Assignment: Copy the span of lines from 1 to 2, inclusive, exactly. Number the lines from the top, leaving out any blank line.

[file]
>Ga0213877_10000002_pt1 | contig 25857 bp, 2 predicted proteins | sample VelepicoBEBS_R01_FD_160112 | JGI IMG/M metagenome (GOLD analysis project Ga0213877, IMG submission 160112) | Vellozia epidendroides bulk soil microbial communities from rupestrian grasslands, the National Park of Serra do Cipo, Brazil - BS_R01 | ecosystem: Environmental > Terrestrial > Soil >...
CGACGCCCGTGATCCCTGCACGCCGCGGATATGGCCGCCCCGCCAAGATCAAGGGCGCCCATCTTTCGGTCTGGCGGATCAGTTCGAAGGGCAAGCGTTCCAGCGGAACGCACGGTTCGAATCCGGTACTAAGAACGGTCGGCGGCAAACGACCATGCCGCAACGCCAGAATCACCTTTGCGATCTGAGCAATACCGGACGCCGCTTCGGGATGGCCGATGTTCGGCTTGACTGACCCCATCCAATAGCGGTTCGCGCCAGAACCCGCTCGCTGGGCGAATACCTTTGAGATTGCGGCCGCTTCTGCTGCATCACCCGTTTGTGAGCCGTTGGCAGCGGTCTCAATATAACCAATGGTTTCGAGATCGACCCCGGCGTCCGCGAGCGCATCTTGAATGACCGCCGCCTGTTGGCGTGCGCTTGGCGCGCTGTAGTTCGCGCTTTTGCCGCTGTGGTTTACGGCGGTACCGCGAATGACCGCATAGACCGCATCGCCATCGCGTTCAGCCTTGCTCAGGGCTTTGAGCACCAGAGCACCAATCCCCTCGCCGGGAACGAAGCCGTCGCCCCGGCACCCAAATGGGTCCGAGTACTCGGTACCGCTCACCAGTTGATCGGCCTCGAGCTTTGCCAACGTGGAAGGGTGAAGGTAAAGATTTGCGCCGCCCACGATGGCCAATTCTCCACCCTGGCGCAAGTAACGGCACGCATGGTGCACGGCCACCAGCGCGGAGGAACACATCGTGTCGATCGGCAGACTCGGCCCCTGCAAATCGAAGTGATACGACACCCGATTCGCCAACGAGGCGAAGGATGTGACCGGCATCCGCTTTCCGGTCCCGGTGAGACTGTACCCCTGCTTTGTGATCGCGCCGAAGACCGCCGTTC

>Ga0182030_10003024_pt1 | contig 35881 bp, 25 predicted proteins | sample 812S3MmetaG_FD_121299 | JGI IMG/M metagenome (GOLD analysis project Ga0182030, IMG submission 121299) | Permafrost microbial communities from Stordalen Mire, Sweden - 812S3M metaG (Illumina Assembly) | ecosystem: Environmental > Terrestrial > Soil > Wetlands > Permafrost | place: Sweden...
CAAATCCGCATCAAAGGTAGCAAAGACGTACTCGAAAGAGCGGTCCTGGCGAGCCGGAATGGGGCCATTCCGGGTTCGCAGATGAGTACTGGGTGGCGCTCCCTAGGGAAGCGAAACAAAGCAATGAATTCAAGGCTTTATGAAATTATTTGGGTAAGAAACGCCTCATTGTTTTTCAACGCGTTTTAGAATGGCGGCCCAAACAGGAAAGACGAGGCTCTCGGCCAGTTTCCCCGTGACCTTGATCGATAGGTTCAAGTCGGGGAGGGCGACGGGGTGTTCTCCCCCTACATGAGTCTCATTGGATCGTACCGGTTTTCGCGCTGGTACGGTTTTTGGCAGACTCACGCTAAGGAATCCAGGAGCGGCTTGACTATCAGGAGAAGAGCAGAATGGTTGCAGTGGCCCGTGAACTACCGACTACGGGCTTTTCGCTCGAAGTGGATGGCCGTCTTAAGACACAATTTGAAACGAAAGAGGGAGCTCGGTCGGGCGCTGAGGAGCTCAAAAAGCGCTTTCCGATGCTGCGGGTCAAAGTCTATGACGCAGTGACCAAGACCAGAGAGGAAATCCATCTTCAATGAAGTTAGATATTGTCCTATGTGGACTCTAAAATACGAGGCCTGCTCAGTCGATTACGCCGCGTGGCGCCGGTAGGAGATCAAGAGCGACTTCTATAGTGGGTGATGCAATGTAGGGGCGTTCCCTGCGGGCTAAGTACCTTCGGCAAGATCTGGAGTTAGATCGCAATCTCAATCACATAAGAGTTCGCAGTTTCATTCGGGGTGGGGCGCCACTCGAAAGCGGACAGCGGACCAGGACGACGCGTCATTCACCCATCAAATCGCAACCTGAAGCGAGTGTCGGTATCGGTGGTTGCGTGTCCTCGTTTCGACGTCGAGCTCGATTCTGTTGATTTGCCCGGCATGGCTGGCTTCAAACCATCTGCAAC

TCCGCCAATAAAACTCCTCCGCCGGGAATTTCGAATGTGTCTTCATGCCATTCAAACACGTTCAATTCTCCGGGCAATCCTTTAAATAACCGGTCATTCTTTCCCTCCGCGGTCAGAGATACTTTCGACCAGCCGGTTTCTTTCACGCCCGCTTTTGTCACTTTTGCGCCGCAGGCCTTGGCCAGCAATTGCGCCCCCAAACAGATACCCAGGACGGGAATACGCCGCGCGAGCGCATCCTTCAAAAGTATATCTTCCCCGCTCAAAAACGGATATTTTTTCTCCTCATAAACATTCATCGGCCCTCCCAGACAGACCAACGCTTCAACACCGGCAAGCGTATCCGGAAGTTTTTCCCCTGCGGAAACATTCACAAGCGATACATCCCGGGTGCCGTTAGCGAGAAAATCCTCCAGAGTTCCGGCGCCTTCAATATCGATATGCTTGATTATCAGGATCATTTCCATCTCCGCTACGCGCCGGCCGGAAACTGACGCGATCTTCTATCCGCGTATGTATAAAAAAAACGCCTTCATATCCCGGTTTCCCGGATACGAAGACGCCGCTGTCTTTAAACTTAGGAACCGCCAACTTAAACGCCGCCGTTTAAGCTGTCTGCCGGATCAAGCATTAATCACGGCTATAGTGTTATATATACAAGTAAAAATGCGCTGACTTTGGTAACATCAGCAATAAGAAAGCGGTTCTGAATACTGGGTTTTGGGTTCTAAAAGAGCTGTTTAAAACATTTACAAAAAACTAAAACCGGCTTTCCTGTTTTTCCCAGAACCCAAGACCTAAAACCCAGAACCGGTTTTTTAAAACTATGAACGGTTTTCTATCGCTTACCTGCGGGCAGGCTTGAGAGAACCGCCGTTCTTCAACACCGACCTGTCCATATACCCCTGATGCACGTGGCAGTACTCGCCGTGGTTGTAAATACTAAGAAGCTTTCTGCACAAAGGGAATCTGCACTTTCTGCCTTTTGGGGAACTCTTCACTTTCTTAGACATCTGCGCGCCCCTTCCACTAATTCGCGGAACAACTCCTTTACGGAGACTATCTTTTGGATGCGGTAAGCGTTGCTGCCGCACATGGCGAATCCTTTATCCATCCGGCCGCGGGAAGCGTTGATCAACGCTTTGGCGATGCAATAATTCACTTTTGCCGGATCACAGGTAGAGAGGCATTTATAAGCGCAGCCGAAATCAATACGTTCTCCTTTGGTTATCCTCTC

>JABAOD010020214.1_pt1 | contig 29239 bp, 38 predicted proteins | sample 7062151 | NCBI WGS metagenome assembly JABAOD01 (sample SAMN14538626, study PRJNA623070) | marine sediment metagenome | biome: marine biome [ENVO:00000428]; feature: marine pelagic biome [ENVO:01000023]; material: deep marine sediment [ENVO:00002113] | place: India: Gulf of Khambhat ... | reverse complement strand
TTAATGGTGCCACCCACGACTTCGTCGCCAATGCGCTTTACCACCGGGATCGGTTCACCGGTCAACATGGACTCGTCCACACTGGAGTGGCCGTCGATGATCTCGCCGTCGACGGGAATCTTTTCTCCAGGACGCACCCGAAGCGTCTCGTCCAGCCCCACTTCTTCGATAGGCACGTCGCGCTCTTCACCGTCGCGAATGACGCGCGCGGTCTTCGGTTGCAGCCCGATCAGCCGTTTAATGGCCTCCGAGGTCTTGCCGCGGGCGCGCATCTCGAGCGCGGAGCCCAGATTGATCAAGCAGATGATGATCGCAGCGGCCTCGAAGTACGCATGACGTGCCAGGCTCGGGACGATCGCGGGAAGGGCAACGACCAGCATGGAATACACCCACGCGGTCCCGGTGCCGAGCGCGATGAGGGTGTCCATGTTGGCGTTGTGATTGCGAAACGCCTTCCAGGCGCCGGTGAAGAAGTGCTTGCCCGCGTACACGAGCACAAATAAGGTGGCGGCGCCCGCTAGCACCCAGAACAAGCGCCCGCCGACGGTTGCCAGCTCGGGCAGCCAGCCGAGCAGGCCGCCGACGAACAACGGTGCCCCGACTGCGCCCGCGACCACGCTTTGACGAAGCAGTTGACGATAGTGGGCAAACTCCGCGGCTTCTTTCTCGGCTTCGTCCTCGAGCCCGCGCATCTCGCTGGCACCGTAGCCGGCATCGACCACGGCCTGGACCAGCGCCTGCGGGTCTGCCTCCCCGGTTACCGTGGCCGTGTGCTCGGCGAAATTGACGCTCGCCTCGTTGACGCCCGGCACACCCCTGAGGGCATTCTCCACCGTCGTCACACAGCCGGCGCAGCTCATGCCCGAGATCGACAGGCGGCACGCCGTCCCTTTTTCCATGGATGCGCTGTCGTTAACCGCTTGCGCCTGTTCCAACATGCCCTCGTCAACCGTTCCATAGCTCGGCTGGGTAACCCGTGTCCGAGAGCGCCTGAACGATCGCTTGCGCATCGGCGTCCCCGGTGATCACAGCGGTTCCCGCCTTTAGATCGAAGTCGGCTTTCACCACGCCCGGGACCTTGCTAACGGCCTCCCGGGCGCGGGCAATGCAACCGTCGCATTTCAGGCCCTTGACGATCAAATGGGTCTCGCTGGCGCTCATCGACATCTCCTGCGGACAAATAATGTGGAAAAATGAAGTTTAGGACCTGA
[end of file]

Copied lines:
>Ga0213877_10000002_pt1 | contig 25857 bp, 2 predicted proteins | sample VelepicoBEBS_R01_FD_160112 | JGI IMG/M metagenome (GOLD analysis project Ga0213877, IMG submission 160112) | Vellozia epidendroides bulk soil microbial communities from rupestrian grasslands, the National Park of Serra do Cipo, Brazil - BS_R01 | ecosystem: Environmental > Terrestrial > Soil >...
CGACGCCCGTGATCCCTGCACGCCGCGGATATGGCCGCCCCGCCAAGATCAAGGGCGCCCATCTTTCGGTCTGGCGGATCAGTTCGAAGGGCAAGCGTTCCAGCGGAACGCACGGTTCGAATCCGGTACTAAGAACGGTCGGCGGCAAACGACCATGCCGCAACGCCAGAATCACCTTTGCGATCTGAGCAATACCGGACGCCGCTTCGGGATGGCCGATGTTCGGCTTGACTGACCCCATCCAATAGCGGTTCGCGCCAGAACCCGCTCGCTGGGCGAATACCTTTGAGATTGCGGCCGCTTCTGCTGCATCACCCGTTTGTGAGCCGTTGGCAGCGGTCTCAATATAACCAATGGTTTCGAGATCGACCCCGGCGTCCGCGAGCGCATCTTGAATGACCGCCGCCTGTTGGCGTGCGCTTGGCGCGCTGTAGTTCGCGCTTTTGCCGCTGTGGTTTACGGCGGTACCGCGAATGACCGCATAGACCGCATCGCCATCGCGTTCAGCCTTGCTCAGGGCTTTGAGCACCAGAGCACCAATCCCCTCGCCGGGAACGAAGCCGTCGCCCCGGCACCCAAATGGGTCCGAGTACTCGGTACCGCTCACCAGTTGATCGGCCTCGAGCTTTGCCAACGTGGAAGGGTGAAGGTAAAGATTTGCGCCGCCCACGATGGCCAATTCTCCACCCTGGCGCAAGTAACGGCACGCATGGTGCACGGCCACCAGCGCGGAGGAACACATCGTGTCGATCGGCAGACTCGGCCCCTGCAAATCGAAGTGATACGACACCCGATTCGCCAACGAGGCGAAGGATGTGACCGGCATCCGCTTTCCGGTCCCGGTGAGACTGTACCCCTGCTTTGTGATCGCGCCGAAGACCGCCGTTC